Mystery solved: Why people on dialysis have increased risk of heart attack
Patients with advanced kidney disease who are undergoing hemodialysis are known to be highly susceptible to heart attacks and other cardiovascular complications, and now scientists likely know why. New research findings published in the Journal of Leukocyte Biology show that uremic toxins, which are not removed by hemodialysis, increase heart attack risk. The same scientists also have found what can reduce this risk: an oral adsorbent called "AST-120."
"Treatment with AST-120, an oral adsorbent, will not only delay the progression of kidney disease, but may also prevent future heart attack,'" said Masayuki Yoshida, M.D., a researcher involved in the work from the Life Science and Bioethics Research Center at Tokyo Medical and Dental University in Tokyo, Japan.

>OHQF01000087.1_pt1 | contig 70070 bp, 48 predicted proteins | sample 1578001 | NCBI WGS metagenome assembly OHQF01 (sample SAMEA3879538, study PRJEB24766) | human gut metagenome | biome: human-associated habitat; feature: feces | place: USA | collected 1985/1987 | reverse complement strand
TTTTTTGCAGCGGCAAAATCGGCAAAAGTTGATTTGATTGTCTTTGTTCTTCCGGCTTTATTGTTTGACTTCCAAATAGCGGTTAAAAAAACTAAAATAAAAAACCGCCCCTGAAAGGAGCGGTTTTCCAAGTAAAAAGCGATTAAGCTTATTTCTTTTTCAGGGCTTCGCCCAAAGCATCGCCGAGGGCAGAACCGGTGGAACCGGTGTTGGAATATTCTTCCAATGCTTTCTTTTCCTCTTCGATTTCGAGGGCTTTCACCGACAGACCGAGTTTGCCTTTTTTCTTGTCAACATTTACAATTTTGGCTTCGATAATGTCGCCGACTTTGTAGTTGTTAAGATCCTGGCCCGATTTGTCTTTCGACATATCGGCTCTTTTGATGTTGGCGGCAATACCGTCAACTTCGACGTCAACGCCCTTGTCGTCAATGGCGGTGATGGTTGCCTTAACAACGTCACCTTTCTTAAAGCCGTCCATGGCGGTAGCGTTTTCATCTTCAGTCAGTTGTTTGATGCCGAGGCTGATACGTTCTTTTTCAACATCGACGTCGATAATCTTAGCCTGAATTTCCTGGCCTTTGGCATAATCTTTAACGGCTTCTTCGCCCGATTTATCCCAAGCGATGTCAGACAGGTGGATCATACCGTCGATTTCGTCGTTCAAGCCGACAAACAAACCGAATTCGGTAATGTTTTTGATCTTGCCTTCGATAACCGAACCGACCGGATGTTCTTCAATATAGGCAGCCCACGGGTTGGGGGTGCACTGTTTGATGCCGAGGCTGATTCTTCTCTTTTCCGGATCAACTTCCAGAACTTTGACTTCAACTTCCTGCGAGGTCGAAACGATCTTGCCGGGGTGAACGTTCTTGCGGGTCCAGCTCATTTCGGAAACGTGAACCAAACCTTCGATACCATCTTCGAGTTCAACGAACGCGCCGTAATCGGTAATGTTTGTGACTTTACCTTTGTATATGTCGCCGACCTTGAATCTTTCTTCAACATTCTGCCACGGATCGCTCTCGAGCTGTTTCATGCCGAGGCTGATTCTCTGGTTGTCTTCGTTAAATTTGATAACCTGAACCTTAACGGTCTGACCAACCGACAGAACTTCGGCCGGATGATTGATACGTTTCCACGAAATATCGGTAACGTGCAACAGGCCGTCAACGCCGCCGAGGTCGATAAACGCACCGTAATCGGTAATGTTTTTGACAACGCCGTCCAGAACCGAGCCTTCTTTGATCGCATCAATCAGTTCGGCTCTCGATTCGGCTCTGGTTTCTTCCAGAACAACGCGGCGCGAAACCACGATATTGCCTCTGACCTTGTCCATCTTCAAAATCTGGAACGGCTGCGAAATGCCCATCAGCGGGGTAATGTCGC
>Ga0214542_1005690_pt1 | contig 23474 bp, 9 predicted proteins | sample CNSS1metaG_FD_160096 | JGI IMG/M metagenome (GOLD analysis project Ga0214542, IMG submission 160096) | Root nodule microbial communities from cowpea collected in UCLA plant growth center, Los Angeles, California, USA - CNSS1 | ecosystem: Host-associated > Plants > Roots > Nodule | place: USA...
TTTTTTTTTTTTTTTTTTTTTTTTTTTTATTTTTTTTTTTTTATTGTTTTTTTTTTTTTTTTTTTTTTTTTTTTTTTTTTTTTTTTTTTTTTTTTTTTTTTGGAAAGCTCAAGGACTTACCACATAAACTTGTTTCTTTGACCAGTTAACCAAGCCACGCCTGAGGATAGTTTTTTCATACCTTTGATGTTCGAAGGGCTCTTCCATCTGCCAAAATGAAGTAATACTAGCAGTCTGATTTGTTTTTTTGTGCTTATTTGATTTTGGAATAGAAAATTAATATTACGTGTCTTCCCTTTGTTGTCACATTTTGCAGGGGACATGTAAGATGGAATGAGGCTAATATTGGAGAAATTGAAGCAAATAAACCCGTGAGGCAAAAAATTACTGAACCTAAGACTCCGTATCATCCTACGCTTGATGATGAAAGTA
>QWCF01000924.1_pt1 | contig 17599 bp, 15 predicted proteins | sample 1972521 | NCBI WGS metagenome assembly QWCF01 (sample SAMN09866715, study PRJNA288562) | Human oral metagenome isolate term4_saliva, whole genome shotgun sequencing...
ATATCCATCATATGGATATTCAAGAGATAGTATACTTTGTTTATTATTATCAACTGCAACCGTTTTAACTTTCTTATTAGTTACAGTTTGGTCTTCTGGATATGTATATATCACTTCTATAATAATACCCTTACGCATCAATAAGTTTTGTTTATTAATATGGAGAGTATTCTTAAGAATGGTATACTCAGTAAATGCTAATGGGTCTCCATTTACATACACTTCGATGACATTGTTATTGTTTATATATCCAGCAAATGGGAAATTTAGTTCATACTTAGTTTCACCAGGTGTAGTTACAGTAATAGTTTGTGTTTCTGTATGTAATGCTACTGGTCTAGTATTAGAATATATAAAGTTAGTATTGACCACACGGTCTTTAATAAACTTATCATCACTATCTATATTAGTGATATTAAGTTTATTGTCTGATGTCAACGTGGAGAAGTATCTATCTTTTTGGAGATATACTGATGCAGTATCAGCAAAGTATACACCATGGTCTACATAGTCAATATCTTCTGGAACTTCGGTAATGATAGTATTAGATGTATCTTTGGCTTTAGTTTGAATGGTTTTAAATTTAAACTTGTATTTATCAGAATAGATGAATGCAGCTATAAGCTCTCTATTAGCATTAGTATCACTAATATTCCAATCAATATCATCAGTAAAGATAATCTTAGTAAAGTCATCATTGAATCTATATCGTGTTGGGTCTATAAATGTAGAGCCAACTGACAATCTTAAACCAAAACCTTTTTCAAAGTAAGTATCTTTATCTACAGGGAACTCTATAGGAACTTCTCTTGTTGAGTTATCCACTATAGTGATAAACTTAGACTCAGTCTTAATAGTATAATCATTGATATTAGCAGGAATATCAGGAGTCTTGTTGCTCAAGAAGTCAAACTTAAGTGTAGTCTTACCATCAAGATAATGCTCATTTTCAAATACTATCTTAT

To make this discovery, scientists used two groups of mice with kidney failure. The first group received AST-120 and the second group did not. When monocytes taken from both sets of mice were subjected to flow cytometry, Mac-1 expression and oxidative stress was reduced in the group with AST-120. For the first time, a study concludes that AST-120 reduces monocyte inflammation in kidney disease, and may reduce cardiovascular diseases including myocardial infarction and stroke in end-stage kidney patients.
"This discovery has the potential to save lives." said John Wherry, Ph.D., Deputy Editor of the Journal of Leukocyte Biology, "While the precise connection between monocytes in the blood, uremic toxins and cardiovascular disease appears quite promising, however, more studies are needed. Nevertheless, the insights from these AST-120 studies in a model of kidney failure should open the doors to further research and therapies."